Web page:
However. No matter how low I set the wings, I always seemed to be driving defensively in my first career season. The reason? KERS.
Above: Looks innocent enough, doesn't it? It's new for this year's game and makes a huge difference
If you're unfamiliar with the term, KERS is a system used in real F1 cars to store kinetic energy from braking, which you can 'retrieve' by pushing a button to gain a few extra horsepower. It was banned last year so it wasn't in F1 2010, but now it's back. Only… not every team has it. So, in my Lotus, I could get up to about 9th at the start, but then I was pretty screwed, constantly watching my ass and occasionally looking forward to see everyone else disappearing into the distance. Lower teams, I feel your pain.
The idea, of course, is to advance through the teams until you're in a competitive car, but if you're racing on 20% race distance or longer, it's going to be a long time until that happens. It's worth noting that drivers don't migrate between other teams at the end of the season – probably down to licensing issues. It doesn't bother me, but it might irk some hardcore fans.
At least everyone has access to the Drag Reduction System (another new feature for F1 2011), which opens the back wing on request to reduce drag over the aerofoil. It's basically a 'go faster' button, which you can use as much as you like in qualifying, but is limited to specific sections of the track during races, and even then only when you're less than a second behind the car in front of you.
It's designed to increase the number of overtakes (and therefore exciting bits) during real F1, and perhaps it works too well. There is a lot of overtaking in both the virtual and real-life versions of the sport – some would say too much. In the game, it works well, however, and it is perfectly possible to 'do a Maldonado' and open the wing too early on the exit of a corner, spinning as a result.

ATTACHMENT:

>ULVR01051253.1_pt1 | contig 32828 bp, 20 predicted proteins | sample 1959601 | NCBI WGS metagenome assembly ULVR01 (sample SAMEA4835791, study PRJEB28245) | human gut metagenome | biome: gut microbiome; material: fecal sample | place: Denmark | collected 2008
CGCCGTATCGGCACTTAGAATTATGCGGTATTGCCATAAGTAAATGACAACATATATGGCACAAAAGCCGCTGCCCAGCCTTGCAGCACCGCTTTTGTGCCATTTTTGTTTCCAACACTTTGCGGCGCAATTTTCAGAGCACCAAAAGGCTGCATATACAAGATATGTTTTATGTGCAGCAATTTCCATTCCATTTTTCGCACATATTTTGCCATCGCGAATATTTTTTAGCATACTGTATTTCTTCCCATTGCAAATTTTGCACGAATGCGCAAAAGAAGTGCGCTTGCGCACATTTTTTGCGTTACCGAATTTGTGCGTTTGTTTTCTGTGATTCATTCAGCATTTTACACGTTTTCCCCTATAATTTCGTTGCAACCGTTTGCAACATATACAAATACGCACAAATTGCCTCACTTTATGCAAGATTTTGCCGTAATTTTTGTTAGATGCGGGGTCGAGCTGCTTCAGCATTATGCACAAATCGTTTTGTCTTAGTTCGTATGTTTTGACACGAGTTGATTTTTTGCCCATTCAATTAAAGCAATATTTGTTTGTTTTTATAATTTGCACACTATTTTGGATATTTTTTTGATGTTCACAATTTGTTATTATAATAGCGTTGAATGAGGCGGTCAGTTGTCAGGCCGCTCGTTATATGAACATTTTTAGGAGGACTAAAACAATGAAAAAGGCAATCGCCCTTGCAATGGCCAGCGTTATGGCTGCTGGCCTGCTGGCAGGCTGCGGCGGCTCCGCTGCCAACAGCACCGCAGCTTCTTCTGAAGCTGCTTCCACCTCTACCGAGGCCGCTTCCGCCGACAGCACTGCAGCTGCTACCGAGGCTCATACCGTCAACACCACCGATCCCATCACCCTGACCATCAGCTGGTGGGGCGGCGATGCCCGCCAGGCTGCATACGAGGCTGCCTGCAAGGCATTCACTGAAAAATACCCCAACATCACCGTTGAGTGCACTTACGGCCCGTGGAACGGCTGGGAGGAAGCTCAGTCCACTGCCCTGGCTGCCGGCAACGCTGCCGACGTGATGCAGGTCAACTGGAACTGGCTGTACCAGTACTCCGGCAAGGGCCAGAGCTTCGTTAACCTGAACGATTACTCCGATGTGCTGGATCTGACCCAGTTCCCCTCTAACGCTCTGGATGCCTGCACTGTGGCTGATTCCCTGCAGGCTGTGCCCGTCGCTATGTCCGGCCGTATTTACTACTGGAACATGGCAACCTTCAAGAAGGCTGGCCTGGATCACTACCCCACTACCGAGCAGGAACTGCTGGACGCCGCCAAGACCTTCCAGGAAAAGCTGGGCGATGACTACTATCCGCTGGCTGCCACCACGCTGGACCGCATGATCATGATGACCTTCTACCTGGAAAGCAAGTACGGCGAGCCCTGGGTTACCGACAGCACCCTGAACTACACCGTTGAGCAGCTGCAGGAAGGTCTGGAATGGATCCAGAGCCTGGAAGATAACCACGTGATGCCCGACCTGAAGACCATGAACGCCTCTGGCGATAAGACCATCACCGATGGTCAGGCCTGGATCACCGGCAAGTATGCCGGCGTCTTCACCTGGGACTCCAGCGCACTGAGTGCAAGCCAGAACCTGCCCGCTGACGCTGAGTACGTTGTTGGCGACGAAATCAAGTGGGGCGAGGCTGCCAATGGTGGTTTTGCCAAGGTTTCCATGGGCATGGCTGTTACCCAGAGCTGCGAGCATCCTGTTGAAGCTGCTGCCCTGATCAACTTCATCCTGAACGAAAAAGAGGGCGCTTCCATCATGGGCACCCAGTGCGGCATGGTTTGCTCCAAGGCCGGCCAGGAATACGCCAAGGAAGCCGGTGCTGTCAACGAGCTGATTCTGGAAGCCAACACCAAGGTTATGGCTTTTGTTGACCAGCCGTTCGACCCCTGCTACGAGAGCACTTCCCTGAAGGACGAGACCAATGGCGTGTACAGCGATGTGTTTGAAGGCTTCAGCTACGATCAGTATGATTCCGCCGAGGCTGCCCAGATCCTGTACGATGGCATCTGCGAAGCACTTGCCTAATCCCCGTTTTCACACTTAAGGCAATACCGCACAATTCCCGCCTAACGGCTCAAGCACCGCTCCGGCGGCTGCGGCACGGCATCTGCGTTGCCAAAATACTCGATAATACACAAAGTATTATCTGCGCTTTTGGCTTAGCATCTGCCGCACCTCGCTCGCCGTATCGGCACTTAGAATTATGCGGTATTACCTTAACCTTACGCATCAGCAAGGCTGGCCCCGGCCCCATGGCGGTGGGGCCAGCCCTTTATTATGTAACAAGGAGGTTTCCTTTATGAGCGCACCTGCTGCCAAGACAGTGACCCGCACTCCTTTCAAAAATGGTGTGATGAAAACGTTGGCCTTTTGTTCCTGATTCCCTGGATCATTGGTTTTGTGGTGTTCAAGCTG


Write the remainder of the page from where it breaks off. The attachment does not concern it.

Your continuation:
Incidentally, I did have a go at Belgium's famous 'Eau Rouge' with the wing open. Yeah, that didn't end well.
Above: Your life flashes before your eyes and you realise none of it was rendered quite as nicely as that wheel
So, while racing on Hard, I was having fun, but struggling. Fortunately, you can tweak the difficulty to create a custom setting. So you can have medium-strength AI racers, manual gears, full traction control and no racing line. Or ultra-hard AI but ultra-easy handling. And that's where the game truly wins out. It might take some tweaking, but anyone can find a setting that's fun. Ironically, though, I think I had the most fun when I was struggling.
Above: You've got to feel like you earned it, otherwise there's no point
Take, for instance, the three straight wins I had when I switched to three-lap, short weekend races with the traction control on full and medium opponents. Three easy wins. Sure, Silverstone, Nurburgring and Budapest are still great tracks, but they deserve so much more than this shallow experience.
In fact, I rate the Hungarian track as one of the best in the world, so it's an absolute crime to fly around it in three laps and move on to the next country. F1 2011 is a game that should be savoured, whether you're finishing 1st or 14th. I went on to win the rest of the season by playing on medium (and knocking off Vettel and Alonso a few times *cough*). But it just didn't feel the same.